Nikki
Nope, nope, nope, don't like it, can't like it, don't want to like it.

Well, actually, probably if I had a really good annotated edition and an in-depth class on it, I could learn to appreciate it. But Lewis Carroll's nonsense just drives me bonkers, and how I'm going to write my essay on this, I don't know. The books are very well done, considering the idea is that they're Alice's dreams (spoiler!) and they definitely manage dream logic very well, but that's not something I'm interested in readi
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Jamie is
you must get a copy of this with the original tenniel illustrations. an all-time favorite of mine, have bought several editions of this over the years. currently am re-reading it as i found a copy on a discount rack in a train station in haifa (so hard to find reasonably priced books here!). over the years, i extract something different from these stories each time i read them, whether its a finer appreciation of certain aspects of its humor, a different interpretation of the events, or understa ...more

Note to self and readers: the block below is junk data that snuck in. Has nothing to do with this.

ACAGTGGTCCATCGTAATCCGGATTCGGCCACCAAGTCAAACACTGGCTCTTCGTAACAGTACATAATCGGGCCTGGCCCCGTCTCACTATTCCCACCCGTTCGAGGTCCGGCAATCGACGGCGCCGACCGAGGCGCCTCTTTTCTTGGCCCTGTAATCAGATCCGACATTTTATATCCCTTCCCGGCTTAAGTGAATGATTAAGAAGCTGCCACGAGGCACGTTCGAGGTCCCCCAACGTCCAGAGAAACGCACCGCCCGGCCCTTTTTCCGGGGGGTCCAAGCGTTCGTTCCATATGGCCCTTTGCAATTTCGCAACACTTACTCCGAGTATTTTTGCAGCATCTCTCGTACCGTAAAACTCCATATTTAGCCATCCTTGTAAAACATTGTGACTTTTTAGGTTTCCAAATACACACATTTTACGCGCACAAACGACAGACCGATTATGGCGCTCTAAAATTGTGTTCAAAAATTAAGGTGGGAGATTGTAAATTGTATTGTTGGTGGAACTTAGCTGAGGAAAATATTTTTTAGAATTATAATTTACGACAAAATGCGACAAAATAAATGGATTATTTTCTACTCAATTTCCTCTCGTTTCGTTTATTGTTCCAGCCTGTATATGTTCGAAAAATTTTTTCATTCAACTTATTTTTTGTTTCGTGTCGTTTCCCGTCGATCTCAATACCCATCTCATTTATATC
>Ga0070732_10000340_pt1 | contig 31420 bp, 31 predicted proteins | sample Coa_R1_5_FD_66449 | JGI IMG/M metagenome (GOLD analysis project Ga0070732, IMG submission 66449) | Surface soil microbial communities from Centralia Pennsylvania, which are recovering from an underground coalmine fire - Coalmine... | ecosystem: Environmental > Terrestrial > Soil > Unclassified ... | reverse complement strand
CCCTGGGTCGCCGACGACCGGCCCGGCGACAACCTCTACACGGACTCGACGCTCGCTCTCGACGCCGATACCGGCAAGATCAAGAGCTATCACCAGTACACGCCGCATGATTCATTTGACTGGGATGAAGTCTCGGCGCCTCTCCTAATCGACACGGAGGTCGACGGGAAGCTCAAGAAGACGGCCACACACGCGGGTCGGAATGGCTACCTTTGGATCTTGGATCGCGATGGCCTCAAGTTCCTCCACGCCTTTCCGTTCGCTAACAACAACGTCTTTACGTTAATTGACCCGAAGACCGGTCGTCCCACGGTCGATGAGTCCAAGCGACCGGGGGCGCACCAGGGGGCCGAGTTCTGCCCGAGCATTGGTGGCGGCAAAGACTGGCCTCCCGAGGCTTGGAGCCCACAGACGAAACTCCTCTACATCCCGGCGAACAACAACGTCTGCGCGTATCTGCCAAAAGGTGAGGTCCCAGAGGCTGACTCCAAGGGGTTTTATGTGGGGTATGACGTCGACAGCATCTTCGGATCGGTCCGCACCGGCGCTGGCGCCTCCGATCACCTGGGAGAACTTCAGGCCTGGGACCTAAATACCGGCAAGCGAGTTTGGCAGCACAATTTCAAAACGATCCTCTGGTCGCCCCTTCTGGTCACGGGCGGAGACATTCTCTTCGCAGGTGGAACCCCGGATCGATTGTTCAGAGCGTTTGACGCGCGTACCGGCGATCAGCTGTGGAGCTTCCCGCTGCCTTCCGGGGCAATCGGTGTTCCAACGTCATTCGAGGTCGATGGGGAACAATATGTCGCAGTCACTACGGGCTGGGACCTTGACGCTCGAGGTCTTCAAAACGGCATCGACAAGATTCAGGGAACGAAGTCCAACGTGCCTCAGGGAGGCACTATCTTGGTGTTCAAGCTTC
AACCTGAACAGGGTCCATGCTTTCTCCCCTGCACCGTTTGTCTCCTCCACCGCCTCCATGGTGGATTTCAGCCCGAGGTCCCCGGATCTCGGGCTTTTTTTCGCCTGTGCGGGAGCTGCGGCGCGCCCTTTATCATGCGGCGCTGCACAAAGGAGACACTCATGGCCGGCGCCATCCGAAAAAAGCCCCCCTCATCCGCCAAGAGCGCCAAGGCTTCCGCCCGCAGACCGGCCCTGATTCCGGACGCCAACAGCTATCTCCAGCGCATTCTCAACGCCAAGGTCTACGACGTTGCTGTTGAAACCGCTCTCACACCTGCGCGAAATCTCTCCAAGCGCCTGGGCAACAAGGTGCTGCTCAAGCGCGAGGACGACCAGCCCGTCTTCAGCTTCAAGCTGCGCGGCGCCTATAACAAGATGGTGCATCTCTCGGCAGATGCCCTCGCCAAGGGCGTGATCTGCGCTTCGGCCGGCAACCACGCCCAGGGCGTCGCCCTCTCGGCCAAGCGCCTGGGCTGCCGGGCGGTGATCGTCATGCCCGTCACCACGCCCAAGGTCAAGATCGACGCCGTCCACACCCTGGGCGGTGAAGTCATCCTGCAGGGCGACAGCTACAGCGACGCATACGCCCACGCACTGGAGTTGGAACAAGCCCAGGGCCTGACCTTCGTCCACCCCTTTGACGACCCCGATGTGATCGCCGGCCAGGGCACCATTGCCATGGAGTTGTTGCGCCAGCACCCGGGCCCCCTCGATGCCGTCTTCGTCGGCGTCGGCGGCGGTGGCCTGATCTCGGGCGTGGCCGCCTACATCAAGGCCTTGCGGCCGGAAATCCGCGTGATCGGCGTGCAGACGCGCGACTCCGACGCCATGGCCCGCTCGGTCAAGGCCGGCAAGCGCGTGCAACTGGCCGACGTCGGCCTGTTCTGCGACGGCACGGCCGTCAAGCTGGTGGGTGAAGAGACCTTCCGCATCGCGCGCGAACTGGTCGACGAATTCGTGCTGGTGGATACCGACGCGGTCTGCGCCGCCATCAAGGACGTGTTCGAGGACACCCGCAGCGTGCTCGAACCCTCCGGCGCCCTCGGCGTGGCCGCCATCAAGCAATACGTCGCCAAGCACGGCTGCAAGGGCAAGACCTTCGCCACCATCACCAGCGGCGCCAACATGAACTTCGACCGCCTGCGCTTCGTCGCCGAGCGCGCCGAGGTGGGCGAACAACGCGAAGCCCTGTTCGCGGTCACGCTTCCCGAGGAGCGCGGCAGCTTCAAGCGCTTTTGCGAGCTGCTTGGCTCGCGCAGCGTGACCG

Gebanuzo
Me atrevo a decir que he disfrutado más este libro que "Alicia en el país de las maravillas", me he reído más entre estas lineas, son maravillas las disolvencias que se dibujan entre las acciones, permitiendo fundir y fluir la historia. Llena de fantasía, irónias y metáforas; ¡es un libro encatador! ahora sigp preguntándome ¿Quién lo soñó? ¿o lo está soñando? quizá este momento es parte de ese sueño, del mío, o del tuyo.
Vishakha Motwani